Community discussion: How do you measure workload?

5 Comments

  • Jessie Schutz

    Hi Nir!

    This is an excellent question, and I'm interested to see what others in the community have to say about it.

    I'd recommend looking at things like First Reply Time, Final Resolution Time, ticket Backlog, and CSAT rating. You can use these stats to show that additional agents will allow you to respond faster, solve tickets faster, and keep the queue down. All of these things can help to create happier customers.

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  • Samantha Flaherty

    I like to look at historical backlog, so I can show over time (perhaps 30 days) the amount of tickets created in a set period. Matching that up to solved tickets and using a turnaround % metric (tickets solved/created = turnaround %) also helps. I look at this information weekly so I can see where the team are struggling, so some weeks we hit 150% turnover (where they are able to cope with incoming tickets and are actively churning down the backlog) and other weeks it can be below 100% turnover, so if for example, it drops below 50%, it's a sign something really isn't right as it means the team are overwhelmed with new requests coming through and the backlog is rapidly increasing. 

    I also like to skew data to look at tickets created (or solved) by priority, to indicate both volume and pressure. There are times when we face many urgent requests that need to be handled, using these stats helps me get the support I need.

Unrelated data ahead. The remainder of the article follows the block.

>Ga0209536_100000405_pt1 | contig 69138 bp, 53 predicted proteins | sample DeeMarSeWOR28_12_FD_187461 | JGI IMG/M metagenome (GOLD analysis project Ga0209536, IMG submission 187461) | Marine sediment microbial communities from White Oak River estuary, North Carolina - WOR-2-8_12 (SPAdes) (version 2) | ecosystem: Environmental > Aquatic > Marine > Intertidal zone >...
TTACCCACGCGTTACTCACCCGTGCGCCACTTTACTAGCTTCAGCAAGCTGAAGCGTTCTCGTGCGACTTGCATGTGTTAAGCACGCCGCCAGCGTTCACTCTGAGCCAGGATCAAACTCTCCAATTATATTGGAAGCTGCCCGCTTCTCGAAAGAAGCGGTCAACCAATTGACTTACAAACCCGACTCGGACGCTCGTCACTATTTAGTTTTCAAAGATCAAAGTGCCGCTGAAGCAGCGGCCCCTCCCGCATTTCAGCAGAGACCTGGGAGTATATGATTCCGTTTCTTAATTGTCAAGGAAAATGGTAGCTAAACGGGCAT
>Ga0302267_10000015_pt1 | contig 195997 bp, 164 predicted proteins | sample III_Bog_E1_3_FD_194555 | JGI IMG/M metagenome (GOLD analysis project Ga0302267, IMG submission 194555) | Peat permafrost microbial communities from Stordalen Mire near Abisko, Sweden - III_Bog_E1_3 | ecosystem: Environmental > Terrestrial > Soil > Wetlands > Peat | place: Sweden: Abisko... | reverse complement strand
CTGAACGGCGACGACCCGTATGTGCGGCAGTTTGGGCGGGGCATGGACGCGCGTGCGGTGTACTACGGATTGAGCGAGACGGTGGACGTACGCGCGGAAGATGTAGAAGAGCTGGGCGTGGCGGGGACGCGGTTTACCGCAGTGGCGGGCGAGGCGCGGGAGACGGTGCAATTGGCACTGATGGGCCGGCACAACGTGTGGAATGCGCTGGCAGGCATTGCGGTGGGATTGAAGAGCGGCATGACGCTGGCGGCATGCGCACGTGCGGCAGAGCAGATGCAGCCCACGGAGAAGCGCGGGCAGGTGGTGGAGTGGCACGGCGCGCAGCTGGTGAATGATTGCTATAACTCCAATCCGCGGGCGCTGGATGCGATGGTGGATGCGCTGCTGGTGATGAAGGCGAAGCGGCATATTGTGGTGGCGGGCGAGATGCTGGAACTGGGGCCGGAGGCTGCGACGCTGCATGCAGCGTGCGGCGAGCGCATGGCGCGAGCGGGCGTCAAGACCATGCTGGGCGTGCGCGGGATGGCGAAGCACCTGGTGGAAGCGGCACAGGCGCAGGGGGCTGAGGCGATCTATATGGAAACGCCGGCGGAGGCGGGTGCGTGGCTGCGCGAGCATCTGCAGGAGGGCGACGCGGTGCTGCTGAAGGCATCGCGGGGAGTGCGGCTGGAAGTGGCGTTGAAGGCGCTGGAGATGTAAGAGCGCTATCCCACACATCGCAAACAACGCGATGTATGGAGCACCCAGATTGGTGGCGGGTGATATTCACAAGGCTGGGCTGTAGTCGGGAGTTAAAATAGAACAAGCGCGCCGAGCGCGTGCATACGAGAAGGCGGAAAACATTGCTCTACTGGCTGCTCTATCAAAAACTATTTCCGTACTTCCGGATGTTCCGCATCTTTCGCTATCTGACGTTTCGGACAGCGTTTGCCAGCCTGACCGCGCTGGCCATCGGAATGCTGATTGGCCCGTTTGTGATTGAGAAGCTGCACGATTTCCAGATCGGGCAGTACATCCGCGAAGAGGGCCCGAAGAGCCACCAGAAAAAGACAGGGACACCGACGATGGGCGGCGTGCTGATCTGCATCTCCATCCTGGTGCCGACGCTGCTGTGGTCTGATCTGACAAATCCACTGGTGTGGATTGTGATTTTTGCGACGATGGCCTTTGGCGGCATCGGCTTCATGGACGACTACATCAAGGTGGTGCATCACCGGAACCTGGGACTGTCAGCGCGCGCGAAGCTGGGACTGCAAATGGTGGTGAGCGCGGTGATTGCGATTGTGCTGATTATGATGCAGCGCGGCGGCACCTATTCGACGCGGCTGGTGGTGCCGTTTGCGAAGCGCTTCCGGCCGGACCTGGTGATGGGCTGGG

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  • Jay Hogan

    Consider looking at the following:

    • Arrivals (new tickets) per week/month as compared to previous periods (if there's an uptick then it could be a requirement for additional capacity)
    • Backlog by week/month (if arrivals increase and your team can't catch up, then the backlog will grow)
    • Unassigned tickets growing over previous periods (this is a subset of Backlog and a good first indicator)
    • Average time a ticket is in an Open state (I have yet to set this up but knowing if tickets are staying in a state that requires an Agent's action for longer periods of time than you are accustomed to can show either a particular agent is struggling or the entire team can't handle the workload)
    • Ticket Aging by Exception/Product/Version etc. (this can show you what tickets aren't closing based on specific criteria - e.g. maybe there was a bad release that is causing the influx of issues)
    • Customer Satisfaction (if this drops it could be a sign that tickets aren't being actioned in line with customer expectations)

    There are many more ways to analyze your data but this should get you started.  The goal is to determine if your team is struggling and if so, whether they need more capacity, better customer self-help articles, or improvements to the products your team supports in order to better handle the workload or deflect new tickets being generated.  Good luck!

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  • Andrew Mills

    We monitor;

    No. of Tickets opened in last week

    No. of Tickets solved in last week

    No. un-resolved tickets

    First Response time

     

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  • David Birchmier

    David from Tymeshift here.

    These are all great metrics to monitor. In addition, I'd suggest monitoring your agent's occupancy rate as this will help you gauge if your agent's are at capacity or there is room for improvement. 

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